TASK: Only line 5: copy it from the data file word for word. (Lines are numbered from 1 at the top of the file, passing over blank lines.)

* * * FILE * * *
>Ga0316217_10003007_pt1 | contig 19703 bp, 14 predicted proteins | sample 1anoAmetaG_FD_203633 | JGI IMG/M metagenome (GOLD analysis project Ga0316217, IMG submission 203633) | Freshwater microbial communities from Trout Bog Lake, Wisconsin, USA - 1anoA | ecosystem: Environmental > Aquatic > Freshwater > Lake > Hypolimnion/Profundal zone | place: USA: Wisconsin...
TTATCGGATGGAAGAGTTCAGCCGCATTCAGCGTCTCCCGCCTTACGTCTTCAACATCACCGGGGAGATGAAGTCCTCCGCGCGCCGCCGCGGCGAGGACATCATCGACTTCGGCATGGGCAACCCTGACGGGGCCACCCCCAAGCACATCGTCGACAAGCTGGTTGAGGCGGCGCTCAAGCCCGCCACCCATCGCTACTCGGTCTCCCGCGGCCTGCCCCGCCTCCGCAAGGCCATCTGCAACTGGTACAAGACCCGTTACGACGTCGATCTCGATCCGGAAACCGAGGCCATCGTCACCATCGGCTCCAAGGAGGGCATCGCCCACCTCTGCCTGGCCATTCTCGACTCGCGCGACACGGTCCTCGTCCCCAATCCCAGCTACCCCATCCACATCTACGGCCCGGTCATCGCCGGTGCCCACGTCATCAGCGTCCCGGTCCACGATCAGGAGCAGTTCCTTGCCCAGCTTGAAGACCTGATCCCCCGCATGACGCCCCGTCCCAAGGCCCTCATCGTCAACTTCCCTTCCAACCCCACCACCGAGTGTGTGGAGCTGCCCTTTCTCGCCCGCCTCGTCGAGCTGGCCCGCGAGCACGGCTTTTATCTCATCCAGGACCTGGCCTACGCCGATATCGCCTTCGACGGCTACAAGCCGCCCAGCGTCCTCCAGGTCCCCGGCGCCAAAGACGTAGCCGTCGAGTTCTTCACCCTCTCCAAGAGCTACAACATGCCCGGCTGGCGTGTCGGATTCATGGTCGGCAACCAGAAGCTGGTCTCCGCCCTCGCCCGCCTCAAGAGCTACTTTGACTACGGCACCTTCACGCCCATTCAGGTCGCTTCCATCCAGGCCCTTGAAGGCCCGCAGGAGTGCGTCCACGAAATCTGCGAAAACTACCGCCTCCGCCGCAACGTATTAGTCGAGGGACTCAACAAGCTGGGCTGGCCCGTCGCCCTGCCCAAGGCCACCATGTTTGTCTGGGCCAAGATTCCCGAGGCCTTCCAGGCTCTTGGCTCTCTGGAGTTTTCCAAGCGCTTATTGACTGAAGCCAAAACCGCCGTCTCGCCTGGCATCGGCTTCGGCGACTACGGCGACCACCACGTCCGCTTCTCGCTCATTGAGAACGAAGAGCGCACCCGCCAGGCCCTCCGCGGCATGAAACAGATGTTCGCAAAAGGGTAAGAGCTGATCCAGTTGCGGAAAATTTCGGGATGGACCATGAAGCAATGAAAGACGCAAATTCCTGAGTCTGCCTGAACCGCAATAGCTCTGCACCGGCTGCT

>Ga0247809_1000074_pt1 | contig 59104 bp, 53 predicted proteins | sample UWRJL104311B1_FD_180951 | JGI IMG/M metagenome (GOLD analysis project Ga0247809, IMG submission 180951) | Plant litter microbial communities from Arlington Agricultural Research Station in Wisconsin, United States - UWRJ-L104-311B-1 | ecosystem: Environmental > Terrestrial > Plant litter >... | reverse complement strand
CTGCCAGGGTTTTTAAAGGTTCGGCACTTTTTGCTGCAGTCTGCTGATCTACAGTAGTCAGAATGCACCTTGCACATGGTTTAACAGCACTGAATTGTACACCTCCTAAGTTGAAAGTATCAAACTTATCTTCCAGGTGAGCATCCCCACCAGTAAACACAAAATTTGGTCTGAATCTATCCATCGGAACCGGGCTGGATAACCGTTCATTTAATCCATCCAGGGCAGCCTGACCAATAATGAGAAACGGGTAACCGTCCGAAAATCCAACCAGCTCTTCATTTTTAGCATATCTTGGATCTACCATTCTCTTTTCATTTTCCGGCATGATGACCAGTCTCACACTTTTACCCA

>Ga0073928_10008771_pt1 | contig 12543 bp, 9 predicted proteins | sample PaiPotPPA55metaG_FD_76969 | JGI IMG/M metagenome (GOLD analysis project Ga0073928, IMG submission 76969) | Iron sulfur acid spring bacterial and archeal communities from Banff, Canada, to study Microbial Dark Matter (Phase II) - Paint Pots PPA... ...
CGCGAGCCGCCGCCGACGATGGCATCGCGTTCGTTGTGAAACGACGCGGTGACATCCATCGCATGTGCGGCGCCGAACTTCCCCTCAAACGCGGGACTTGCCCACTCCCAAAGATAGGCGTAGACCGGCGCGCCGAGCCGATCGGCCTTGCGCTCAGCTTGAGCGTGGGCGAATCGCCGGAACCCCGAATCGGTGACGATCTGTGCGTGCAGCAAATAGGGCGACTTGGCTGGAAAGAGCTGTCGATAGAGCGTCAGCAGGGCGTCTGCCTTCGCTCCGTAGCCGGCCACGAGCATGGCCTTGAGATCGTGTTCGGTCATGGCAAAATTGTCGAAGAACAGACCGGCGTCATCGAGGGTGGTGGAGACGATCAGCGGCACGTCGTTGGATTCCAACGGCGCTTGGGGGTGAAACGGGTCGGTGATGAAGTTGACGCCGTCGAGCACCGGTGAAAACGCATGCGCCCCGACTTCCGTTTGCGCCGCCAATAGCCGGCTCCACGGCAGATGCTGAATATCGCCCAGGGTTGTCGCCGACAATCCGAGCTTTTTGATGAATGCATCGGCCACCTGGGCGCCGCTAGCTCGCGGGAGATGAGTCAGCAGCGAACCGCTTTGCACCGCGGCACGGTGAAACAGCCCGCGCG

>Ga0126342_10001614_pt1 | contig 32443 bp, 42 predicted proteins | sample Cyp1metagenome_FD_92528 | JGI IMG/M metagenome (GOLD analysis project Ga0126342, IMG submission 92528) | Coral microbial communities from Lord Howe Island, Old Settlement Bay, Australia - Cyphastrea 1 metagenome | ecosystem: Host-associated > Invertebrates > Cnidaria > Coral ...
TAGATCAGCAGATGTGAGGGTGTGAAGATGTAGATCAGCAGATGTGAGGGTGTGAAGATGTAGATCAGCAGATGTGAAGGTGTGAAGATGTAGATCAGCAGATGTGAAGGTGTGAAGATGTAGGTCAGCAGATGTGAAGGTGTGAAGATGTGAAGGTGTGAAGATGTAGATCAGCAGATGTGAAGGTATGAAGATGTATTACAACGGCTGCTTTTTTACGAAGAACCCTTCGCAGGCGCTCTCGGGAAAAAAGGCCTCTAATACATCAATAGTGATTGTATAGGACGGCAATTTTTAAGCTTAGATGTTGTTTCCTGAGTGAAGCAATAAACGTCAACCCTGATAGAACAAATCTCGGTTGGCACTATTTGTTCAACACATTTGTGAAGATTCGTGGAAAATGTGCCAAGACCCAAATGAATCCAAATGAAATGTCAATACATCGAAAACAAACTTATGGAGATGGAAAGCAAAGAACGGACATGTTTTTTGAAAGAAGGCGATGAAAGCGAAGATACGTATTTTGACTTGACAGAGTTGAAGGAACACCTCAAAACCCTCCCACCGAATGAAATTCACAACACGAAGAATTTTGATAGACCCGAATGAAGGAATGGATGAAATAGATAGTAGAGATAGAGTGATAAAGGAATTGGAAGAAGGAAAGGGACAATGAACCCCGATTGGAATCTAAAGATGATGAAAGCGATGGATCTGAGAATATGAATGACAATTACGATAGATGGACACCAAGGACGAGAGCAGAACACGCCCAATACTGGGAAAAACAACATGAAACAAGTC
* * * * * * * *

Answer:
>Ga0073928_10008771_pt1 | contig 12543 bp, 9 predicted proteins | sample PaiPotPPA55metaG_FD_76969 | JGI IMG/M metagenome (GOLD analysis project Ga0073928, IMG submission 76969) | Iron sulfur acid spring bacterial and archeal communities from Banff, Canada, to study Microbial Dark Matter (Phase II) - Paint Pots PPA... ...